The Abyss

Cameron understands each individual emotion so perfectly, almost humanly, that you have to give in.

James Cameron’s another sci-fi adventure surprisingly doesn’t resemble with Ridley Scott’s Alien but Steven Spielberg’s Close Encounters Of The Third Kind; I know that’s a lot of name drops, but I am going to try and write about the film with as many references as possible. Like how the film also resembles with Danny Boyle’s 28 Days Later in the sense that nature doesn’t behave as an evil entity (just as Anne Hathaway whispers it beautifully in Interstellar) but by the humans at the point of crisis.

And it is simply moving to see a visual galore like such, fit in both socially and politically. Usually you’d have to enter a different screening for that amount of drama. Speaking of drama, Cameron is monetizing the film by doing something impossible even for now, I am not even going over the fact at what year was this released. Perhaps this has always been his style or motto or identity, he has always been ahead of both the technology and expectations of a movie goer.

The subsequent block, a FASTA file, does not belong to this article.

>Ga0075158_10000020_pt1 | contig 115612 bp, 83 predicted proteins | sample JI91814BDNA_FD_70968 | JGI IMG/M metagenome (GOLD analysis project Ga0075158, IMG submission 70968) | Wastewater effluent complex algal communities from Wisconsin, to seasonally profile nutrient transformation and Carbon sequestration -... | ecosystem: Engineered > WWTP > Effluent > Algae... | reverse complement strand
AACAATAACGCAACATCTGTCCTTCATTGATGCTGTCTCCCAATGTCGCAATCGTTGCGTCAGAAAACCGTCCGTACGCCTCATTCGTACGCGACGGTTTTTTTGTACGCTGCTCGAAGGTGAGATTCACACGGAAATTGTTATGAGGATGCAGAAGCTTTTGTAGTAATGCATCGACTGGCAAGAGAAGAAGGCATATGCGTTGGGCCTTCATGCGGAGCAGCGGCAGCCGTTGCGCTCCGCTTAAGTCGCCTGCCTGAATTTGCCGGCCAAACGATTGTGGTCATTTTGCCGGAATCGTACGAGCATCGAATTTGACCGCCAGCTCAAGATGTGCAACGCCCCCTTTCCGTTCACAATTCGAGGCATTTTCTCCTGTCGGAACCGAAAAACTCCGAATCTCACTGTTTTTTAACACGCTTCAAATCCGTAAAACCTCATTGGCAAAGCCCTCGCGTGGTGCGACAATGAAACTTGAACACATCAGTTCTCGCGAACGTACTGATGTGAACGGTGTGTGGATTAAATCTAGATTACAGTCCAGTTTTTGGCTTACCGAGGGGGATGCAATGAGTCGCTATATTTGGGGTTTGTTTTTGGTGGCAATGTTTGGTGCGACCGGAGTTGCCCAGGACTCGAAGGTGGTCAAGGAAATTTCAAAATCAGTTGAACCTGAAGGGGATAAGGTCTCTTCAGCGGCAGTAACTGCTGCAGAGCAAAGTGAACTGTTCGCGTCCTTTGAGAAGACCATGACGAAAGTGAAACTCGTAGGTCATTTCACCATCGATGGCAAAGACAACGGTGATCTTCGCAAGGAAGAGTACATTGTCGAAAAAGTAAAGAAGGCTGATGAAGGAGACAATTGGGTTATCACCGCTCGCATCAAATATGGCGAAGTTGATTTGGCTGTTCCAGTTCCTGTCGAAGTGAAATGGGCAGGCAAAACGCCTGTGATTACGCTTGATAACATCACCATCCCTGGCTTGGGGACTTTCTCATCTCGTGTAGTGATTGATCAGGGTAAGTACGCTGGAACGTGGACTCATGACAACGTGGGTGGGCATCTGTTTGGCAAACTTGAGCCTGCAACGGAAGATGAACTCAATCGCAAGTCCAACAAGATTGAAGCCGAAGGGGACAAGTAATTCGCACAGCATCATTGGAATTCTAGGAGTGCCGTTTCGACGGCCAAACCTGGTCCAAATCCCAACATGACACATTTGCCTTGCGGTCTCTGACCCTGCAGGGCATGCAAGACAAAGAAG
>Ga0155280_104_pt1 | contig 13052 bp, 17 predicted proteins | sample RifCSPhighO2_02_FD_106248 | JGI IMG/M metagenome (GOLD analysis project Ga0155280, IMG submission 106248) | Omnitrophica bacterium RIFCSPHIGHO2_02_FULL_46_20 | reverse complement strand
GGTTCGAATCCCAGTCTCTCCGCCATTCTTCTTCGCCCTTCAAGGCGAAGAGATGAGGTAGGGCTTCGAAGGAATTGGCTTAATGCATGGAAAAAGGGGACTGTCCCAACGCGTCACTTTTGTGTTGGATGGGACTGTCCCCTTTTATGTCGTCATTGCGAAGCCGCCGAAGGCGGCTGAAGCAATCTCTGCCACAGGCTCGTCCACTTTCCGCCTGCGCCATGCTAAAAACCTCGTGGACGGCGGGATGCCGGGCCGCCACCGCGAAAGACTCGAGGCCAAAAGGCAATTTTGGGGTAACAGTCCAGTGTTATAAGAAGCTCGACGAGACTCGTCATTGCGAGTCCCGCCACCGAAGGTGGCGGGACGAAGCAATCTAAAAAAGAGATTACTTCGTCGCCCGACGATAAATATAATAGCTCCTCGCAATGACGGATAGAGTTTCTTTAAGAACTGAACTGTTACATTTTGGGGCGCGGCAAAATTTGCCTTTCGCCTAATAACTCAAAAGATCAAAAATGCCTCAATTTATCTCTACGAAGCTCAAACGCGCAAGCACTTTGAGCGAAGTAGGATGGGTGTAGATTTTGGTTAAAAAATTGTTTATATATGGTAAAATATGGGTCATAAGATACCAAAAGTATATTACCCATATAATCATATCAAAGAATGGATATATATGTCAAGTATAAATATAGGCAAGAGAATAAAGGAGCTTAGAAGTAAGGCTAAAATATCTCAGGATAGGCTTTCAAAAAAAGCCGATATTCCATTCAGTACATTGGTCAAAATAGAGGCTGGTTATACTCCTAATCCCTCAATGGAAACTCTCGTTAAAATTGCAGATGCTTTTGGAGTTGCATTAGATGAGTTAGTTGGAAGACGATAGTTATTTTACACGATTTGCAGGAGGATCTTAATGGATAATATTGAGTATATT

If he has kept his arms tied on pushing the boundaries as a narrator, he certainly directs then, all his guns towards the embroidery of that iconic fabric. While making such green screen CGI mashup, Spielberg has always said that he prioritizes his animation on having emotional bond with the audience. And Cameron with his wit is weaving a nail-biting drama from such technical aspects that you wouldn’t expect it to be anything beyond a distraction or a matter of panache. There is celebration with that technology, but surfing for almost three hours, he terrorizes the textual communication that we are told, comes from The Abyss. Now walking in the dark alone is really scary, but someone or something strange present in that darkness is on a whole new level.

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